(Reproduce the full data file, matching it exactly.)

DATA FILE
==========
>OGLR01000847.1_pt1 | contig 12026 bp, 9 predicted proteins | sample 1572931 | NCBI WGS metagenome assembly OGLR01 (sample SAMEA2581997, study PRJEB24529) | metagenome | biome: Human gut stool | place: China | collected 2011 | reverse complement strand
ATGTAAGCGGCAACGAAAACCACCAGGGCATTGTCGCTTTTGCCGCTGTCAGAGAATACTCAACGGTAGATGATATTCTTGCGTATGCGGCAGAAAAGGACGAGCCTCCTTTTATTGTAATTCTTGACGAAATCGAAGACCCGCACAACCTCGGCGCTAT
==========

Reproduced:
>OGLR01000847.1_pt1 | contig 12026 bp, 9 predicted proteins | sample 1572931 | NCBI WGS metagenome assembly OGLR01 (sample SAMEA2581997, study PRJEB24529) | metagenome | biome: Human gut stool | place: China | collected 2011 | reverse complement strand
ATGTAAGCGGCAACGAAAACCACCAGGGCATTGTCGCTTTTGCCGCTGTCAGAGAATACTCAACGGTAGATGATATTCTTGCGTATGCGGCAGAAAAGGACGAGCCTCCTTTTATTGTAATTCTTGACGAAATCGAAGACCCGCACAACCTCGGCGCTAT